‘I look in the mirror, I see Absalom Jones’

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‘I look in the mirror, I see Absalom Jones’
Jones, who was born into slavery, became the first African American ordained in the Episcopal Church. Photo: Public domain

Pioneering priest embodied Black faith tradition and struggle for freedom

Each February, the Episcopal diocese of Pennsylvania celebrates the life and legacy of Absalom Jones. The first African-American to be ordained as a priest in the Episcopal Church, Jones also founded the first Black Episcopal congregation, the African Episcopal Church of St. Thomas, and is in the Episcopal Church’s calendar of saints.

In the view of Fr. Jordan Casson, rector at St. Michael’s Episcopal Church in Yeadon, Penn. and organizer of the annual celebration, Jones made his own ordination and sacramental life possible.

“Every Black cleric … every Black bishop that’s been ordained, is all part of the legacy that the Rev. Absalom Jones has left for us,” Casson says.

“My interest in Rev. Jones, in celebrating his life, his ministry, his parish—which is extremely vibrant and extremely healthy—is that I see myself. I look in the mirror, I see Absalom Jones. I see him in me. And I see him in every Black boy and Black girl, Black man, Black woman who is either a priest, will be called to be a priest, or has been ordained in this tradition.”

Born enslaved in 1746, Jones worked in the fields of wealthy Anglican planter Abraham Wynkoop until the latter recognized his intelligence and ordered that he be trained to work in the house. Jones avidly learned how to read and saved up money he was given to buy books.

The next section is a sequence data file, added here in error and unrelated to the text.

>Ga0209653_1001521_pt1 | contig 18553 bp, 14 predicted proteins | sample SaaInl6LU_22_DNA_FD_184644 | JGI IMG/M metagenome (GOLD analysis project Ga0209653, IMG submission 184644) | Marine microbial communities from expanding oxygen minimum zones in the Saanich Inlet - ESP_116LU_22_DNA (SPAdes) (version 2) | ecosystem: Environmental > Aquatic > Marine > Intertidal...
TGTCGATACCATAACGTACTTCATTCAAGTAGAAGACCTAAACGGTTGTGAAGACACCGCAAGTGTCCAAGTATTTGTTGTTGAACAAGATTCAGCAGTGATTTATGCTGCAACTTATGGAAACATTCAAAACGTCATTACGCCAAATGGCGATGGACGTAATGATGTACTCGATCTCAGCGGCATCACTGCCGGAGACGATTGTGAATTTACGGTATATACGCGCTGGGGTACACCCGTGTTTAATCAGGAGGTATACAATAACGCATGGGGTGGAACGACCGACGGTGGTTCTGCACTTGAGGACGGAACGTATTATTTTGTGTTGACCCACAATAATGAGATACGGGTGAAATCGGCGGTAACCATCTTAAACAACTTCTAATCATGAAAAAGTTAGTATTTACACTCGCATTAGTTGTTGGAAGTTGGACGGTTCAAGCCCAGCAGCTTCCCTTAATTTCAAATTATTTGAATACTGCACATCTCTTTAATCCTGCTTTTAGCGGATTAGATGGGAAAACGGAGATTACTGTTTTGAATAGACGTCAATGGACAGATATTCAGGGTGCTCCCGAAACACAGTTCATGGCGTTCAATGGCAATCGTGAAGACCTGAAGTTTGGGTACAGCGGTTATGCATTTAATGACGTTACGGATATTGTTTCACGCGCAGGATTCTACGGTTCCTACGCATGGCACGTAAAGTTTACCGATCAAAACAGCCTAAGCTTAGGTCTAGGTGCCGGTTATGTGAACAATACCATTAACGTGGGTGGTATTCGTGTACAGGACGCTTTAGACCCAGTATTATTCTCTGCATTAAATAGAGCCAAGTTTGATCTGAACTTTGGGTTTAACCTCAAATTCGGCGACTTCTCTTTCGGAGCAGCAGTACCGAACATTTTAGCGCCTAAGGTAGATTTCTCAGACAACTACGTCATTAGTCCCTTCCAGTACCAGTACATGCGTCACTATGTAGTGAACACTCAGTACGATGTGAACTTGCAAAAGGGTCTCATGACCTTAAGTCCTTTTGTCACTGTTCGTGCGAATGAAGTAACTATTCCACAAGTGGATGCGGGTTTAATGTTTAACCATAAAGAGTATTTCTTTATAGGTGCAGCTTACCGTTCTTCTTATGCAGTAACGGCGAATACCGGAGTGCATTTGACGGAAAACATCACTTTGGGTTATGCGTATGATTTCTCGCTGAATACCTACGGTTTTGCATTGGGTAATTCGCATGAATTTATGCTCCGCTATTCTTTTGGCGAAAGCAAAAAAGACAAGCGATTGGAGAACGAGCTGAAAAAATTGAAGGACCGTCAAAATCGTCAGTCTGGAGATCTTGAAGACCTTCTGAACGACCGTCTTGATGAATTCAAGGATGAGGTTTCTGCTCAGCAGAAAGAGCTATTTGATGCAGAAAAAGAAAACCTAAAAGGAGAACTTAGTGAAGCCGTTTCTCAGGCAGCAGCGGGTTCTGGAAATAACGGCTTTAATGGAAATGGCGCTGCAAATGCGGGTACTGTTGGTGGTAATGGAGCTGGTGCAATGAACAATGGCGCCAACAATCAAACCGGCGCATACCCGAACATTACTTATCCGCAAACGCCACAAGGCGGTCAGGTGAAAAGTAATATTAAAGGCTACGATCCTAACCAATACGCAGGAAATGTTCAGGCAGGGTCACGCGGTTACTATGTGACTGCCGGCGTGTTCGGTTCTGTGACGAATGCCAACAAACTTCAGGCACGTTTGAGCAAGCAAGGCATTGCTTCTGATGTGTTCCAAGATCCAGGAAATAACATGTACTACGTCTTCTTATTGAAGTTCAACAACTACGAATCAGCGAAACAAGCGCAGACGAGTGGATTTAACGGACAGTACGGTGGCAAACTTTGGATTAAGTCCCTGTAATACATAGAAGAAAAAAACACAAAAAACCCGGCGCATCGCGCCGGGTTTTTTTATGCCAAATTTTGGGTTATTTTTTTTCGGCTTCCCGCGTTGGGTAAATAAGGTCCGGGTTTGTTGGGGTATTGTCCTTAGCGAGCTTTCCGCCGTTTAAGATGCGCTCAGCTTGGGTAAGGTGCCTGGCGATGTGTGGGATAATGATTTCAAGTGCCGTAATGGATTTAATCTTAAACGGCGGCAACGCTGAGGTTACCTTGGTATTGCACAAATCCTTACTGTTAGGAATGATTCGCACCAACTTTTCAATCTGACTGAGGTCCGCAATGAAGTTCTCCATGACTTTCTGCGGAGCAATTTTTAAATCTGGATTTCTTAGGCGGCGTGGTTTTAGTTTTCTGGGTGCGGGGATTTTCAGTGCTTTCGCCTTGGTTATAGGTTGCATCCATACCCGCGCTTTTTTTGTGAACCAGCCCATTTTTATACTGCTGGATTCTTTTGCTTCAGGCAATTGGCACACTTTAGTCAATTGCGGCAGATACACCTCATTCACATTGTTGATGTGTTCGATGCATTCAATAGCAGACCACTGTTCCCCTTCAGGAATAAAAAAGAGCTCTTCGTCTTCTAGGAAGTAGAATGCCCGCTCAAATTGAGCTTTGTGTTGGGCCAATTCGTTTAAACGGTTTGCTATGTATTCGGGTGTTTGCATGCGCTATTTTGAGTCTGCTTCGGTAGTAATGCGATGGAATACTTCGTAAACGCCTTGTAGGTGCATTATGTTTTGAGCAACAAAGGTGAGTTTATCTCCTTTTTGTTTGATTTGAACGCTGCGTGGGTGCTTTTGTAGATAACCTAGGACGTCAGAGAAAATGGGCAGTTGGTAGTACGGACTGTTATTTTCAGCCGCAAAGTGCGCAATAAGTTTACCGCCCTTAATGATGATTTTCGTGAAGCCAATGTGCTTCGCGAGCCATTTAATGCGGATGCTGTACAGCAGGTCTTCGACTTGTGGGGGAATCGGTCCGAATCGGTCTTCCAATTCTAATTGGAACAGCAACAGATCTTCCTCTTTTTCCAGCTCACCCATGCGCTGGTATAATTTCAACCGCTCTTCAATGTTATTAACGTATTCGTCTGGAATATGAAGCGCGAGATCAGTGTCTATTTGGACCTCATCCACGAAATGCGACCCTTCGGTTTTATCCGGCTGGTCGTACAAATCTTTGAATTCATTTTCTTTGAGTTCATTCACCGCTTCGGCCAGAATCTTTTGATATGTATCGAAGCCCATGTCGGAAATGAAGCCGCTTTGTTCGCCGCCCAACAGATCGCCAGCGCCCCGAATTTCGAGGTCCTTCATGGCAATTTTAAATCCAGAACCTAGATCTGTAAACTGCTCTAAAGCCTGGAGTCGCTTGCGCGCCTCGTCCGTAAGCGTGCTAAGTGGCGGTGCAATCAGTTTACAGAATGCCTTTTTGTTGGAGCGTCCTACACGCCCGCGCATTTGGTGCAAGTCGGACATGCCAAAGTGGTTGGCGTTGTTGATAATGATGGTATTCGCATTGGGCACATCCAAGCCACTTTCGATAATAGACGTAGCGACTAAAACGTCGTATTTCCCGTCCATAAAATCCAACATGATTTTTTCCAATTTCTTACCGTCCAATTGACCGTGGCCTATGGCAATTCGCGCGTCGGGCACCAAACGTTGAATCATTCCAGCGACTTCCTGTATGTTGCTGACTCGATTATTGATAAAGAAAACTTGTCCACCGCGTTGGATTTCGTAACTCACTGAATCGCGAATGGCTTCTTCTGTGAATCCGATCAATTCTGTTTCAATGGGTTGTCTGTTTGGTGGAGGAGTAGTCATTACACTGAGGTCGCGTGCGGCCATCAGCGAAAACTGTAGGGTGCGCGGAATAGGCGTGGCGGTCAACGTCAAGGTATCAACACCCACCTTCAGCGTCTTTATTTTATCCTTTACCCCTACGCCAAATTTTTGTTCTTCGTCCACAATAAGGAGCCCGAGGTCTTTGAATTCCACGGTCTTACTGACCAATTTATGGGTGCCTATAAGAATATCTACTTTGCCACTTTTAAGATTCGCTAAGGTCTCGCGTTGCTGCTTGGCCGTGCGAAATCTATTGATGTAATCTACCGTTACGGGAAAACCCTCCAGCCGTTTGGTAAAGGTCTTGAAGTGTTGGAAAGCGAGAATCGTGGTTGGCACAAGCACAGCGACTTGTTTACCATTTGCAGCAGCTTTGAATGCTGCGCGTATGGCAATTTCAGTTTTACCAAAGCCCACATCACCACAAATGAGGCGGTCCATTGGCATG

After the elder Wynkoop died, his son Benjamin sold the plantation along with Jones’s mother, sister and five brothers. He brought Jones to Philadelphia and opened a store there. Jones attended a night school for Black people run by Quakers and worked at the store.

At age 20, Jones married Mary Thomas, who was enslaved to a fellow member of Benjamin Wynkoop’s congregation at St. Peter’s Church. Together with father-in-law John Thomas, Jones used savings and sought donations and loans to buy his wife’s freedom.

Though Jones repeatedly tried to buy his freedom, Wynkoop refused until finally granting him a manumission in 1784, freeing him from slavery. While Jones continued to work at Wynkoop’s store, he left St. Peter’s and began worshipping at St. George’s Methodist Episcopal Church, where he met preacher Richard Allen. The two became lifelong friends and founded the Free African Society, a mutual aid organization that helped support freed enslaved people in Philadelphia.

The Free African Society held religious services and began to build the African Church of Philadelphia, which attracted Black parishioners who had left St. George’s due to racial discrimination. After Allen decided to stay with the Methodist Church, Jones accepted the call to provide pastoral leadership to the new congregation, which applied for membership to the Episcopal diocese of Pennsylvania. In October 1794, the diocese admitted the congregation as the African Episcopal Church of St. Thomas. Bishop William White ordained Jones as a deacon in 1795 and as a priest in 1802.

For Arthur Sudler, director of the historical society at St. Thomas, two major themes define the life of Absalom Jones: faith and freedom.

He describes the situation in which Jones found himself after ordination: “having charge of the congregation and having to work with white clergy with whom he could not sit in diocesan convention, and to have to deal with people in the general community who had never seen a Black Episcopal priest before—had never seen any Black man ordained in any of the denominations.”

But Jones was a pathbreaker, Sudler says, and though circumstances like these must have weighed on him considerably, they did not lessen his desire to see freedom for his people.

Historical marker in Philadelphia at 6th and Lombard for the Free African Society. Photo: Nick-philly/Wikimedia Commons

Jones’s ministry extended beyond church walls to include support for the abolitionist cause. In 1797, he helped present a petition to Congress in response to the Fugitive Slave Act, which guaranteed the rights of slaveowners to recover escaped slaves. The petitioners asked Congress to consider the plight of formerly enslaved people and to adopt “some remedy for an evil of such magnitude.”